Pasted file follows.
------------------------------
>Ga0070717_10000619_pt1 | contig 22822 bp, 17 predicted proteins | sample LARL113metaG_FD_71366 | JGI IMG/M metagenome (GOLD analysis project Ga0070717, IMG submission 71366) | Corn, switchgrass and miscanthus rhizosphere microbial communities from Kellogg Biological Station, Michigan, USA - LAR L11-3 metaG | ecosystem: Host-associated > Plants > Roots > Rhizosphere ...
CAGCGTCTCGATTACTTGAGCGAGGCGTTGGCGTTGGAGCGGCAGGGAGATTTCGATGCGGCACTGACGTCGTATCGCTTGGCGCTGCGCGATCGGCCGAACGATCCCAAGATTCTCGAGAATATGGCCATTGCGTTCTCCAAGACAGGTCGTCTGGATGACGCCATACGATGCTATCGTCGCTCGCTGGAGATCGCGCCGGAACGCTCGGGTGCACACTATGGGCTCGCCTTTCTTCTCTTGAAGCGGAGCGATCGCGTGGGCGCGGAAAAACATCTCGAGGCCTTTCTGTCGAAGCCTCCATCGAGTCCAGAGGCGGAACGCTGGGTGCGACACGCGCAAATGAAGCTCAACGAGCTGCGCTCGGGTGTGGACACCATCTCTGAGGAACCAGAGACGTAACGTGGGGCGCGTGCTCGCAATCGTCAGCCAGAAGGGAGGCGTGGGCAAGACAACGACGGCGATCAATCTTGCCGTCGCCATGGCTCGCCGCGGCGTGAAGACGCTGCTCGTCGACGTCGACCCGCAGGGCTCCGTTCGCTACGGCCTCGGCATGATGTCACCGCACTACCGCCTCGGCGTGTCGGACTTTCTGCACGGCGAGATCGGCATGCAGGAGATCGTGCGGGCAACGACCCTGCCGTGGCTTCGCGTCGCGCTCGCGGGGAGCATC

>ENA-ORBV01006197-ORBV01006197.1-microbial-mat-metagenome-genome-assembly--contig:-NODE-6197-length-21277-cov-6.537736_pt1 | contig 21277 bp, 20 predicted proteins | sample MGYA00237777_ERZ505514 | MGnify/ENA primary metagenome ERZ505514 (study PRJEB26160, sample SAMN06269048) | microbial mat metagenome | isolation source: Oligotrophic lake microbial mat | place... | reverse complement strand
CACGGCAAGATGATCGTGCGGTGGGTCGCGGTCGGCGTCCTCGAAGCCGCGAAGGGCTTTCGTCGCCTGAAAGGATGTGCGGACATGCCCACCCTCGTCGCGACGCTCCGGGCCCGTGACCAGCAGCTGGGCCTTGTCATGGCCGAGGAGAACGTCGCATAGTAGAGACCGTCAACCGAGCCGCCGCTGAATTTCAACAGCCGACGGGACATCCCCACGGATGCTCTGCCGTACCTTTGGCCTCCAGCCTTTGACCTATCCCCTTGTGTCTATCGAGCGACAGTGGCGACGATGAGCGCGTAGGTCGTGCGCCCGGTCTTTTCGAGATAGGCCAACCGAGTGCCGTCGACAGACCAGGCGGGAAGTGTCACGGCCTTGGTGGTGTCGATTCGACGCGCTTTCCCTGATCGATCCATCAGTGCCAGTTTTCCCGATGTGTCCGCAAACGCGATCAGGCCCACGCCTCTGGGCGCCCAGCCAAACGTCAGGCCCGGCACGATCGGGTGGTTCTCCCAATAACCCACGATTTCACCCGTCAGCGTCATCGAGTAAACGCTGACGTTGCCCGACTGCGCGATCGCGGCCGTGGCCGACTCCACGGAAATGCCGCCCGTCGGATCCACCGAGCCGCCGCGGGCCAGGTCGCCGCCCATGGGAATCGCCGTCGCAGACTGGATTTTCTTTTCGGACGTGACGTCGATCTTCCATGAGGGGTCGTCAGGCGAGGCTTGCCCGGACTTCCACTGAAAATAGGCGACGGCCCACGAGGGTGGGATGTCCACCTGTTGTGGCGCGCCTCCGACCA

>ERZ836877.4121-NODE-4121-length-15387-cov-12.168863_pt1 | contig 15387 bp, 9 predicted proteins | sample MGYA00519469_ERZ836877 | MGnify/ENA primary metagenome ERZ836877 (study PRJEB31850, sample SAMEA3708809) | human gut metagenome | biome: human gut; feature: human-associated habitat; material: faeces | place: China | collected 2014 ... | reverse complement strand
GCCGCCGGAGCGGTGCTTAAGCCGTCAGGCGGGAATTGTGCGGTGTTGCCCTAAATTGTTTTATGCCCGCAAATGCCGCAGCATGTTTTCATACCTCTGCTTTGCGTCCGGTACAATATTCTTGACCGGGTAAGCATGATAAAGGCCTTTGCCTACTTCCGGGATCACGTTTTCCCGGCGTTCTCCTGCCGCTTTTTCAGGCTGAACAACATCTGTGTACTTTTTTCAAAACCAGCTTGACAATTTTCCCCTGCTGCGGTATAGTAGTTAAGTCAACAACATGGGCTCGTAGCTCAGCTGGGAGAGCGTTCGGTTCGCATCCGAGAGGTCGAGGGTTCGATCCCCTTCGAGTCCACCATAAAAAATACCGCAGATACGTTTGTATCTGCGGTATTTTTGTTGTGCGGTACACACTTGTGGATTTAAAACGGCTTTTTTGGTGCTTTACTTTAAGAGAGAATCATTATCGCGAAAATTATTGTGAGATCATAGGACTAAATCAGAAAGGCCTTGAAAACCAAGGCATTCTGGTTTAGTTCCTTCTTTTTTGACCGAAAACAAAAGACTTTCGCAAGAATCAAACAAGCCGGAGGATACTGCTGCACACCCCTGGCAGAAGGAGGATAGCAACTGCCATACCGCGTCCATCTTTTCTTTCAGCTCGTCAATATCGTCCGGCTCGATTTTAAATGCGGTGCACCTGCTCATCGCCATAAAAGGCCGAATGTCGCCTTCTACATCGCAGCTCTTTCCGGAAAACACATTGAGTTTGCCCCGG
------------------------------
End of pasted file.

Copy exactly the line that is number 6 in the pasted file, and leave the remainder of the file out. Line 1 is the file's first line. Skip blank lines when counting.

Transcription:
GCCGCCGGAGCGGTGCTTAAGCCGTCAGGCGGGAATTGTGCGGTGTTGCCCTAAATTGTTTTATGCCCGCAAATGCCGCAGCATGTTTTCATACCTCTGCTTTGCGTCCGGTACAATATTCTTGACCGGGTAAGCATGATAAAGGCCTTTGCCTACTTCCGGGATCACGTTTTCCCGGCGTTCTCCTGCCGCTTTTTCAGGCTGAACAACATCTGTGTACTTTTTTCAAAACCAGCTTGACAATTTTCCCCTGCTGCGGTATAGTAGTTAAGTCAACAACATGGGCTCGTAGCTCAGCTGGGAGAGCGTTCGGTTCGCATCCGAGAGGTCGAGGGTTCGATCCCCTTCGAGTCCACCATAAAAAATACCGCAGATACGTTTGTATCTGCGGTATTTTTGTTGTGCGGTACACACTTGTGGATTTAAAACGGCTTTTTTGGTGCTTTACTTTAAGAGAGAATCATTATCGCGAAAATTATTGTGAGATCATAGGACTAAATCAGAAAGGCCTTGAAAACCAAGGCATTCTGGTTTAGTTCCTTCTTTTTTGACCGAAAACAAAAGACTTTCGCAAGAATCAAACAAGCCGGAGGATACTGCTGCACACCCCTGGCAGAAGGAGGATAGCAACTGCCATACCGCGTCCATCTTTTCTTTCAGCTCGTCAATATCGTCCGGCTCGATTTTAAATGCGGTGCACCTGCTCATCGCCATAAAAGGCCGAATGTCGCCTTCTACATCGCAGCTCTTTCCGGAAAACACATTGAGTTTGCCCCGG